From the archaeological finds in the area, it is clear that Ancient Plataea existed from Mycenaean times (1400–1200 B.C.). Its strategic position on the main route that linked Boeotia with Athens and the Peloponnese city-states was protected by the backdrop of the Mt Kithairon range to the south while reaping the benefits of the lush plains of Asopos. For this reason, it became a target for the rival city-states of neighbouring Thebes and Athens. For centuries, the Plataeans chose to collaborate with Athens, who offered back-up against the Theban attempts to command their city. This support was reciprocated when Plataean hoplites (infantry) aided the Athenians against the Persians at the Battle of Marathon in 490 B.C., when Spartan allies somewhat battle-shy – still busy licking their wounds from their glorious but fatal stand at the Battle of Thermopylae. In 480 B.C., Plataeans also participated in the naval Battle of Artemisium, followed by the more successful one at Salamis. Meanwhile, Thebans had been busy colluding with the invading Persians, doubtless receiving rewards in return for shelter and resources for the troops advancing from the north. By the time the Plataeans returned from Salamis, the Persians had destroyed their city in retribution. As allied forces gathered to prevent the army of the Persian king Xerxes from moving south, this resulted in the battle to end all battles between them in 479 B.C.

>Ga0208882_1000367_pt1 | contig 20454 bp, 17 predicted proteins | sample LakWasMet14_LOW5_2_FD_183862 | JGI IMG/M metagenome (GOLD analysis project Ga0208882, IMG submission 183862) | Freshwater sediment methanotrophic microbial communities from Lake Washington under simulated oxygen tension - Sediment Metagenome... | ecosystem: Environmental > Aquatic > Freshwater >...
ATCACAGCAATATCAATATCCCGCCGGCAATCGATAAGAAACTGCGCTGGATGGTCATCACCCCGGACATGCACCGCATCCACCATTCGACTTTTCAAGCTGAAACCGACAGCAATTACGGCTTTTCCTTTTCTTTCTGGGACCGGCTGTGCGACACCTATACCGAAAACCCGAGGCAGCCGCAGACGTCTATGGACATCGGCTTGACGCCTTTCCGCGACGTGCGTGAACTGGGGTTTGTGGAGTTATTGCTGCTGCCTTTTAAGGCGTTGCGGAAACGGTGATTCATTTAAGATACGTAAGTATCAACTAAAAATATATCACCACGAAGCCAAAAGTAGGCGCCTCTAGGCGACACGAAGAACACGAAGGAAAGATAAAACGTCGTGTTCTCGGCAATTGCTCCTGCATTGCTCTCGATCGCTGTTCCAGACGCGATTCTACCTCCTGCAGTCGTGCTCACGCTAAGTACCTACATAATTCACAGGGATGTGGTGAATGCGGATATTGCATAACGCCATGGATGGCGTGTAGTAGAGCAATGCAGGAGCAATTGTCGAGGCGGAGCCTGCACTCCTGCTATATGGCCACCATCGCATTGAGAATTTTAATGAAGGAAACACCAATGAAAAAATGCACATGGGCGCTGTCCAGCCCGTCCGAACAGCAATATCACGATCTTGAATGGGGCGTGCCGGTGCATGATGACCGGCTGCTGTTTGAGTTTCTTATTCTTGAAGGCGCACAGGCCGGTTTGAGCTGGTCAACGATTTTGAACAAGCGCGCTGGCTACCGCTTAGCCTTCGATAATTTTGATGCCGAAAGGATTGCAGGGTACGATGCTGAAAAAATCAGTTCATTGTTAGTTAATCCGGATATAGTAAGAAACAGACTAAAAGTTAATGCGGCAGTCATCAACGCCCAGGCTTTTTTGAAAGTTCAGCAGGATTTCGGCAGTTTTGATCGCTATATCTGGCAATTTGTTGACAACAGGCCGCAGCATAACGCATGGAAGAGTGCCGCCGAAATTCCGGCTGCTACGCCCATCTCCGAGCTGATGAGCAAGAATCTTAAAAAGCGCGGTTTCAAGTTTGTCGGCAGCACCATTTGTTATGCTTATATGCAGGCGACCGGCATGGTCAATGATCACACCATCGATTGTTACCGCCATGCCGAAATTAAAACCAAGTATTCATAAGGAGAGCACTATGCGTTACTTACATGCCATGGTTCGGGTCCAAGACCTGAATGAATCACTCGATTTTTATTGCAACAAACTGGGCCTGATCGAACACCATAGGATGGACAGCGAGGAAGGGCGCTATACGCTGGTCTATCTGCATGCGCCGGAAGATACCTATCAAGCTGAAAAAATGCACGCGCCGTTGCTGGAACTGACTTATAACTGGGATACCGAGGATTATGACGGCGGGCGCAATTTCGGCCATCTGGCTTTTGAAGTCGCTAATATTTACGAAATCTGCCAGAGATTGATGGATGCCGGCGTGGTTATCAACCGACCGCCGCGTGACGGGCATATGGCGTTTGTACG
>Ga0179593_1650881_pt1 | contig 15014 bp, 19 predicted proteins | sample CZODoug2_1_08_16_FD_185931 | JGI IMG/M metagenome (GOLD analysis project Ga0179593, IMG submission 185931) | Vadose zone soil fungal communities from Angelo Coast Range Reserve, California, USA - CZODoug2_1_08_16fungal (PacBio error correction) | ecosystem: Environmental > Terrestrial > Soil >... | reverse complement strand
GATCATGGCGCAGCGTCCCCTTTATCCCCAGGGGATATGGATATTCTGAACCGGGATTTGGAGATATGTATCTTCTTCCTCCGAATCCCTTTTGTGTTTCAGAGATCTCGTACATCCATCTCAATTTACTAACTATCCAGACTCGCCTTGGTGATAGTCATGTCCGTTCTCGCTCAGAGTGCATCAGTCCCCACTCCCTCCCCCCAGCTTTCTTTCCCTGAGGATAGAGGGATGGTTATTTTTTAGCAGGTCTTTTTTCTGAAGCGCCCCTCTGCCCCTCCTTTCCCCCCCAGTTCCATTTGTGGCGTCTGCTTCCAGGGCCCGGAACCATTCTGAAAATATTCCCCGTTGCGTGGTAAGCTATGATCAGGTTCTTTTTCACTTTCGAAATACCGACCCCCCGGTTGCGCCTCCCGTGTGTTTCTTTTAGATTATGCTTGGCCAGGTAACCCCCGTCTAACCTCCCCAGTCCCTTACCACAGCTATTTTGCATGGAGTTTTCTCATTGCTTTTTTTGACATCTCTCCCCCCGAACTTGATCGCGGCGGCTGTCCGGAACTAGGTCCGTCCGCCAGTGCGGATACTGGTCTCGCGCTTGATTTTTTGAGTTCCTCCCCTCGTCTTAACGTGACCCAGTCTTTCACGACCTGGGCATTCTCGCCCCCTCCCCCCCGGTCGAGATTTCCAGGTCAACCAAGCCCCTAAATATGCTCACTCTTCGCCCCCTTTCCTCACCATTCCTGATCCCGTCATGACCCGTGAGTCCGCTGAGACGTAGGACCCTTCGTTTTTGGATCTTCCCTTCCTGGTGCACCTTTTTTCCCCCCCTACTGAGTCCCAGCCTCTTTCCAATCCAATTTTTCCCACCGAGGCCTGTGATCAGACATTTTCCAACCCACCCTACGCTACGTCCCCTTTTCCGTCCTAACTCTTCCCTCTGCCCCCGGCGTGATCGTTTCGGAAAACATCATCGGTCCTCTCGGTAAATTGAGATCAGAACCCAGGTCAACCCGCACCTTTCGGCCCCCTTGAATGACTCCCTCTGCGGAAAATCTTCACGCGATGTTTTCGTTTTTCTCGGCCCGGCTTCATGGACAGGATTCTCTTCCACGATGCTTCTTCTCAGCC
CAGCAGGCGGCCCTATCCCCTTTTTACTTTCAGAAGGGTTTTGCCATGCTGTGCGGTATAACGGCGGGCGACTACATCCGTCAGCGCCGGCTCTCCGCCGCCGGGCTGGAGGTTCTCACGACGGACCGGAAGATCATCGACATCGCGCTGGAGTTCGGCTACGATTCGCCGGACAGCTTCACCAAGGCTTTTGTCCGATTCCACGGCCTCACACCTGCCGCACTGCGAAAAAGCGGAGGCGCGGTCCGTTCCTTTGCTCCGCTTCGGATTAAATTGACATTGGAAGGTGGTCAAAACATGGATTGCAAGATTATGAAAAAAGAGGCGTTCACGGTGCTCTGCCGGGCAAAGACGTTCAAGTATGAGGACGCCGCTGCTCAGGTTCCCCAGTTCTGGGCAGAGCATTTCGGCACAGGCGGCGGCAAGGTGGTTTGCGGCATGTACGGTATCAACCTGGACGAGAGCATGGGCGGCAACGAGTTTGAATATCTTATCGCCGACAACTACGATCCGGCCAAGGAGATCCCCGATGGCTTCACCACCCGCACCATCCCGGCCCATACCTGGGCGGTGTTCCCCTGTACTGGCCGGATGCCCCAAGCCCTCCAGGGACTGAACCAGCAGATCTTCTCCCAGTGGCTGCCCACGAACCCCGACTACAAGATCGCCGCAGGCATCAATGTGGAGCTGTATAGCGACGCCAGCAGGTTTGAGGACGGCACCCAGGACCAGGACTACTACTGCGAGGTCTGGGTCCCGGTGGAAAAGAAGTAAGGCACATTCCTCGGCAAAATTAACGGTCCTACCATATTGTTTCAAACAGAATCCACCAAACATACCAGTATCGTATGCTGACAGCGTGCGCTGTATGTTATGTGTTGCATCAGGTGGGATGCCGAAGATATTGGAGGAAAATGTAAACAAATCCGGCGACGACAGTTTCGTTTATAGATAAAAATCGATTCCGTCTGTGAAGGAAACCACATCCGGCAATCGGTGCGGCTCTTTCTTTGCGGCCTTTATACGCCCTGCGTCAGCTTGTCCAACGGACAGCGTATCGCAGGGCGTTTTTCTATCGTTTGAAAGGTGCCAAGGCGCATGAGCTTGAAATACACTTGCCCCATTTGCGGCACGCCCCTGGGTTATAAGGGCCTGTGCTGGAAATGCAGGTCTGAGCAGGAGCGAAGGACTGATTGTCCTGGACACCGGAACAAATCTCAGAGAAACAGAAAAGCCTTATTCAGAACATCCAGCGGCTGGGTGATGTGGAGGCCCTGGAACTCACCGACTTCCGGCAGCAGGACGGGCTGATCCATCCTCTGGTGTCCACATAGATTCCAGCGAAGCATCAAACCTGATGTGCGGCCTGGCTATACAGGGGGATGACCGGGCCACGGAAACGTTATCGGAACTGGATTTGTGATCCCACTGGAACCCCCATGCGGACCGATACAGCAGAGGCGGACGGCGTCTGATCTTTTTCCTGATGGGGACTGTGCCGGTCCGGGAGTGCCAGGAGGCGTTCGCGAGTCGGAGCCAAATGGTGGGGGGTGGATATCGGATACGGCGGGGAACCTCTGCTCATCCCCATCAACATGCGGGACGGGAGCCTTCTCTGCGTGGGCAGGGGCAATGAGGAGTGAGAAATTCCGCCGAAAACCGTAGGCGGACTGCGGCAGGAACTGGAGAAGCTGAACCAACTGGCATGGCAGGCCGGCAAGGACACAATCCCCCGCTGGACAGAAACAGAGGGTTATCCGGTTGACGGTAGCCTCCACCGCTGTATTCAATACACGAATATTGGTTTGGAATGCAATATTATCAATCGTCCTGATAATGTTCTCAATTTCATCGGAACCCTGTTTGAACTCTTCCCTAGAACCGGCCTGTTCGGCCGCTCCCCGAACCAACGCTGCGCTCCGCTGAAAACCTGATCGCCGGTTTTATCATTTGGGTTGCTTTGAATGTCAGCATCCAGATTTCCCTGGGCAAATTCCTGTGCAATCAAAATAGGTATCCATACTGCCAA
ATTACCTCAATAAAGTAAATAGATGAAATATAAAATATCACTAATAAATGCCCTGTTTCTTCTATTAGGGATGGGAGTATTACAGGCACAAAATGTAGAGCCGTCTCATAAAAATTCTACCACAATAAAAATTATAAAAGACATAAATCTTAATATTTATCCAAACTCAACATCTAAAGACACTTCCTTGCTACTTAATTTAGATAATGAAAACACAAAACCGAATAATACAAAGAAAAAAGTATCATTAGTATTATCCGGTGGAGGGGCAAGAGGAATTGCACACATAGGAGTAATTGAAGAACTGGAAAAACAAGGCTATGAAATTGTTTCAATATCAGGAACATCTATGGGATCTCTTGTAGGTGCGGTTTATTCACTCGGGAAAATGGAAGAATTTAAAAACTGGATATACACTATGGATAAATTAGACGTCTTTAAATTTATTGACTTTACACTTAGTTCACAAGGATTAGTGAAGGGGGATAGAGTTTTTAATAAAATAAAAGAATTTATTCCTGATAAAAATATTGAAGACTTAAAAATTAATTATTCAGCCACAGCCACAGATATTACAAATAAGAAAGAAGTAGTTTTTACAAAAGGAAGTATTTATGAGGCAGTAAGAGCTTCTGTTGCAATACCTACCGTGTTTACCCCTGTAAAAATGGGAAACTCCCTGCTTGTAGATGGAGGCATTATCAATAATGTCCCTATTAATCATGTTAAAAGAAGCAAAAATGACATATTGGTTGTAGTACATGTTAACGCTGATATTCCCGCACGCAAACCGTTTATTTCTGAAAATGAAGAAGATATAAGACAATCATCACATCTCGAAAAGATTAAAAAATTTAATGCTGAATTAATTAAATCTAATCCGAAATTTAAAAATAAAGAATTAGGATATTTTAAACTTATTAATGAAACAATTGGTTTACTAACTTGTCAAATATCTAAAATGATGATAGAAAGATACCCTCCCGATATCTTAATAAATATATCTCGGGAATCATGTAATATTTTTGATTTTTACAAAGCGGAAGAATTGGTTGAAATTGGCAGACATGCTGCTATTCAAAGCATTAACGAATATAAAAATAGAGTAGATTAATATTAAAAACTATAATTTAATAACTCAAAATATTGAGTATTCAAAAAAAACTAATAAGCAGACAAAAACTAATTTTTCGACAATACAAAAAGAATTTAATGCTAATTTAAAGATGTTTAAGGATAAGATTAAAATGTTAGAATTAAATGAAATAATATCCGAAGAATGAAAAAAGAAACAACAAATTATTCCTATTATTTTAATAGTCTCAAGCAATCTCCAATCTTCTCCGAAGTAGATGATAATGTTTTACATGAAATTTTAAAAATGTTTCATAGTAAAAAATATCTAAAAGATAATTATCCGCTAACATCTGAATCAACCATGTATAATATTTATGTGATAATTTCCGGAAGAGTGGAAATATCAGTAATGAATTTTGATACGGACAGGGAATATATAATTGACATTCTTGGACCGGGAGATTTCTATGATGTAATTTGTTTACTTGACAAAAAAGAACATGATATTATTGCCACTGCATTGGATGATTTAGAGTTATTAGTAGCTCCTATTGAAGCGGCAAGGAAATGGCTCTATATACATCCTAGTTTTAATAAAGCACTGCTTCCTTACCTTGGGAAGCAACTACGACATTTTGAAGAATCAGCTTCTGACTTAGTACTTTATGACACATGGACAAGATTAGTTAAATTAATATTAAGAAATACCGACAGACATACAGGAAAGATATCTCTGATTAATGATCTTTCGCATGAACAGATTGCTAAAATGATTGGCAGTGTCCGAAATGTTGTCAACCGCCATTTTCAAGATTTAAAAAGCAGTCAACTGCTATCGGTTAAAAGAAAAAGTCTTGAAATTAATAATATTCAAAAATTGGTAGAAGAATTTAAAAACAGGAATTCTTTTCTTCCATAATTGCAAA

According to Herodotus, who wrote a lengthy account of the Battle of Plataea based mainly on the recollections of surviving hoplites, this involved 350,000 Persians against 109,200 Greeks. More moderate estimates claim that the allied multi-nation Persian force, almost half of whom were Greek collaborators, totalled 110,000. These were heavily armed with spears and long-range archers, plus a cavalry that would advance after the archers had left their mark. The Greeks, who fought with spears, swords and short range arrows, numbered around 41,000 hoplites, plus around 35,00 helots – the serfs of Sparta.

Pausanias, not the traveller and scribe but the regent of Sparta, nephew of the late Leonidas, led the Greeks with the support of commanders including Xanthippus, father of Pericles.